Paul Barrett

Counsellor & Psychotherapist

Undertaking therapy can often be a challenging prospect, especially so if this is your first time seeking this kind of support. Equally, it can prove to be a deeply rewarding journey of self-discovery which facilitates positive growth.

It is Paul’s intention to co-create a safe environment in which you may become empowered, educated and inspired to awaken your own inner creative healing potential. Paul has a proven track record in helping many clients move forwards with their lives. Paul’s own experience of therapy informs his gentle and empathetic approach.

Paul is a member of both the British Association of Counselling and Psychotherapy (BACP) and the UK Council for Psychotherapy (UKCP). He abides by the ethical framework of both bodies. He sees clients for a range of issues for long- and short-term therapy.

He has completed both a 5-year UKCP postgraduate diploma course in counselling and psychotherapy and a foundation course in counselling at the Centre for Counselling and Psychotherapy Education (CCPE). Paul also has experience of using therapeutic interventions with clients suffering from alcohol misuse at the Royal Free Hospital NHS Foundation Trust.

Paul continues to build upon his professional development and seeks to broaden his knowledge on a regular basis. He has been involved in providing pro bono work to The Volunteer Centre, Kensington & Chelsea and has been recognised for his commitment to this invaluable, no-charge counselling service.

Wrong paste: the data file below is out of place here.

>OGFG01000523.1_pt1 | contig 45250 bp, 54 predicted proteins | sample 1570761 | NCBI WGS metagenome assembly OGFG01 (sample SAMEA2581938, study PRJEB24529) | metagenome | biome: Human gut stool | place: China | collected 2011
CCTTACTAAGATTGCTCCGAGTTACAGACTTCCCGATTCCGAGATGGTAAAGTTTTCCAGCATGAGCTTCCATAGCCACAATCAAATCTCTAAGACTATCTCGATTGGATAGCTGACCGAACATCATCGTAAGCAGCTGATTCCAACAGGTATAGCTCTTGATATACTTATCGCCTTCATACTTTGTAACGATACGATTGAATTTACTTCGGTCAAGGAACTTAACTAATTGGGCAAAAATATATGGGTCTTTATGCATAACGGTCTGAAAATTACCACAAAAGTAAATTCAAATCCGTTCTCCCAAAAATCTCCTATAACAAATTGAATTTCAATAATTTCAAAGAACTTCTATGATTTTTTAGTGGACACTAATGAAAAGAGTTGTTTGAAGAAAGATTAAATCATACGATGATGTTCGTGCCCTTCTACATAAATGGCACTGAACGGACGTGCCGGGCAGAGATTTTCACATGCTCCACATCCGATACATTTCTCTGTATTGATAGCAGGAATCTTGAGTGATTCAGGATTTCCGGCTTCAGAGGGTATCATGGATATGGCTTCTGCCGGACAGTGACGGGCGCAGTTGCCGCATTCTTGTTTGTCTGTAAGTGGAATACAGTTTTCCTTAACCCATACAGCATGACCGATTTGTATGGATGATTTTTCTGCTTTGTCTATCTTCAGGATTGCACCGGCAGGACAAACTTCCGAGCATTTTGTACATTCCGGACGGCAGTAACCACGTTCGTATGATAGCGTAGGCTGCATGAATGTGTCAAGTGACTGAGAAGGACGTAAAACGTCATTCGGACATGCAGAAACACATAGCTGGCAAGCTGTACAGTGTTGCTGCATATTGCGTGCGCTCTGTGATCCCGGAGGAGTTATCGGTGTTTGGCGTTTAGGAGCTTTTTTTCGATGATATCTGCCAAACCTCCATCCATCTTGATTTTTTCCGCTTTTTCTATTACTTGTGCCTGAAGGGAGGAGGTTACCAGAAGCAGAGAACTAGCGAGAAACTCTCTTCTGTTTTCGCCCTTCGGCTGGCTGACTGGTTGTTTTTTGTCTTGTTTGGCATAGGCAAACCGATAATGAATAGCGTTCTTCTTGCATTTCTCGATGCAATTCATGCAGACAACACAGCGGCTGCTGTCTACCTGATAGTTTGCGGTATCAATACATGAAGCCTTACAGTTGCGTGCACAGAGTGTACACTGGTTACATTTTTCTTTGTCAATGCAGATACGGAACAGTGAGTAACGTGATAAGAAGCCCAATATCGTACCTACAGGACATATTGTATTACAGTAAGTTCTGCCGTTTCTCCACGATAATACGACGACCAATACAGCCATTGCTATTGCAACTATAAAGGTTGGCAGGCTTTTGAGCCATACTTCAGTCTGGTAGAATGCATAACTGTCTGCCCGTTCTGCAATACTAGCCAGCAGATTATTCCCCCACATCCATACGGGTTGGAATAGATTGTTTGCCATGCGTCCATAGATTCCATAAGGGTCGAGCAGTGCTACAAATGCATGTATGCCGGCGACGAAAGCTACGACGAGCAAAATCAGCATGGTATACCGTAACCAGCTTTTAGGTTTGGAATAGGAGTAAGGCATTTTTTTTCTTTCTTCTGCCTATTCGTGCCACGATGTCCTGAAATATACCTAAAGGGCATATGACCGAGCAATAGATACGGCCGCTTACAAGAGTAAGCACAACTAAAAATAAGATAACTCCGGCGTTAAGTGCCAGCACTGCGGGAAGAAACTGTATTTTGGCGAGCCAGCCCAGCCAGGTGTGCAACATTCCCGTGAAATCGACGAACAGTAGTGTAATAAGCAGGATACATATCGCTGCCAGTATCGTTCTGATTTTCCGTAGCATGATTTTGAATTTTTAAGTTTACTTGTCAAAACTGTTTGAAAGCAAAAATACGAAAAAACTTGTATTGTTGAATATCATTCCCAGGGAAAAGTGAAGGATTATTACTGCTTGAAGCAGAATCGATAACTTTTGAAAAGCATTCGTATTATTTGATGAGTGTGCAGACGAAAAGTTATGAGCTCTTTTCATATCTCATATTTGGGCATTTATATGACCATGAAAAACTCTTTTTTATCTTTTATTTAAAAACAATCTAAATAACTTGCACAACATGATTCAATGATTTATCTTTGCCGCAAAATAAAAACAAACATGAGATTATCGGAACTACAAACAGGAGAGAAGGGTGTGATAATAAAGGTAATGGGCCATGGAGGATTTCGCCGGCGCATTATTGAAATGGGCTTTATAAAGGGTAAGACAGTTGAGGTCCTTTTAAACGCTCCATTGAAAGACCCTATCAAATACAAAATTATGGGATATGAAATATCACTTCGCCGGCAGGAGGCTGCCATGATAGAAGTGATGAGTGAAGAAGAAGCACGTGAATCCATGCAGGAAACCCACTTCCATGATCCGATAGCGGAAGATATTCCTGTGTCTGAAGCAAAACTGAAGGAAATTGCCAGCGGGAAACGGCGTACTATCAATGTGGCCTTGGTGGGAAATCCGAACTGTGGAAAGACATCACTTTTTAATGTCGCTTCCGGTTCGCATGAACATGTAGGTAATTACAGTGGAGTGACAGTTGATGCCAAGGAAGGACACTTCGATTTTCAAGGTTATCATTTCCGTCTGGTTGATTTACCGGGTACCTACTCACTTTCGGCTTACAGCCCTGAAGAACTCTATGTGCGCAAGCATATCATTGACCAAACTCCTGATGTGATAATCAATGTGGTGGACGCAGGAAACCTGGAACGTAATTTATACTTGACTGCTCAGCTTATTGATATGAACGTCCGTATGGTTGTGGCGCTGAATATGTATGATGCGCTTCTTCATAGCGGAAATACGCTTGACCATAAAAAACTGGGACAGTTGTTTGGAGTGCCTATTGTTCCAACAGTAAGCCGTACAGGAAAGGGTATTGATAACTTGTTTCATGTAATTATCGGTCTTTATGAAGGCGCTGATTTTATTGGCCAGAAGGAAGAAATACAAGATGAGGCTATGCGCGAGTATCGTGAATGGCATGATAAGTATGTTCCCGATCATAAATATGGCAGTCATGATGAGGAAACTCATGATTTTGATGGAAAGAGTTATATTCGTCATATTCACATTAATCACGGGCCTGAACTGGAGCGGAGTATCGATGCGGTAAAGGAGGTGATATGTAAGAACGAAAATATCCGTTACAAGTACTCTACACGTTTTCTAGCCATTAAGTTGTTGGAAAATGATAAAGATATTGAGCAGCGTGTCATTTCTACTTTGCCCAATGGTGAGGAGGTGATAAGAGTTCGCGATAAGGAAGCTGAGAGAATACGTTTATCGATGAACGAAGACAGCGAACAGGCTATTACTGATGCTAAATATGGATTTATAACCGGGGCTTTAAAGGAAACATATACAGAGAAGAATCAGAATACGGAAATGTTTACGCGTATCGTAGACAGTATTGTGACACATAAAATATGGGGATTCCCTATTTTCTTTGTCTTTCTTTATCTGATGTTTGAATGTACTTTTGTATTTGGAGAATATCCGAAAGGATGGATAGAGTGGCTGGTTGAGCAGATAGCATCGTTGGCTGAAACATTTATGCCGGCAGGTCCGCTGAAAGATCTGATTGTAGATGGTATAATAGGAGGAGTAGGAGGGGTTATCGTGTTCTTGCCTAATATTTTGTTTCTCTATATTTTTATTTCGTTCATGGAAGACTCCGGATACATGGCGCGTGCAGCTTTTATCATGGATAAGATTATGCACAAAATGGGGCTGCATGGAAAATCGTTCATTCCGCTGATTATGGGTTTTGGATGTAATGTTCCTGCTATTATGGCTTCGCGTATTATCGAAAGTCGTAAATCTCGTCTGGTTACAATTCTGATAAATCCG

How counselling and therapy can help

Psychotherapy is a collaborative treatment based on the relationship between an individual and a psychotherapist.

Grounded mainly in dialogue, it provides a supportive environment that allows you to talk openly with someone who is objective, neutral and non-judgmental. Together, you and a psychotherapist will work together to identify and change the thought and behaviour patterns that are keeping you from feeling your best.

Counselling is also about helping you to make sense of your thoughts and feelings. This is not always easy to do alone. Counselling can provide the support you might need to bring about change and peace to your life.

The key difference between the two therapeutic communication treatments lies in the recommended time required to see benefits.  Counselling usually refers to a brief treatment that centres around behaviour patterns.  Psychotherapy focuses on working with clients over a longer period and draws from insights into emotional problems and difficulties.

Which problems can psychotherapy and counselling help with?

The simple answer is that whatever the problem, counselling and therapy can probably help. The most common reasons that lead people to seek a therapist’s help are:


Addictions including alcohol, drugs, sex and gambling



Abusive relationships
Childhood trauma
Stress and anxiety
Grief and loss
Panic attacks
Eye Movement Desensitisation and Reprocessing (EMDR)

Contact Paul for a Life-Changing Experience

If you would like to find out more or to schedule an appointment with Paul, please get in touch today.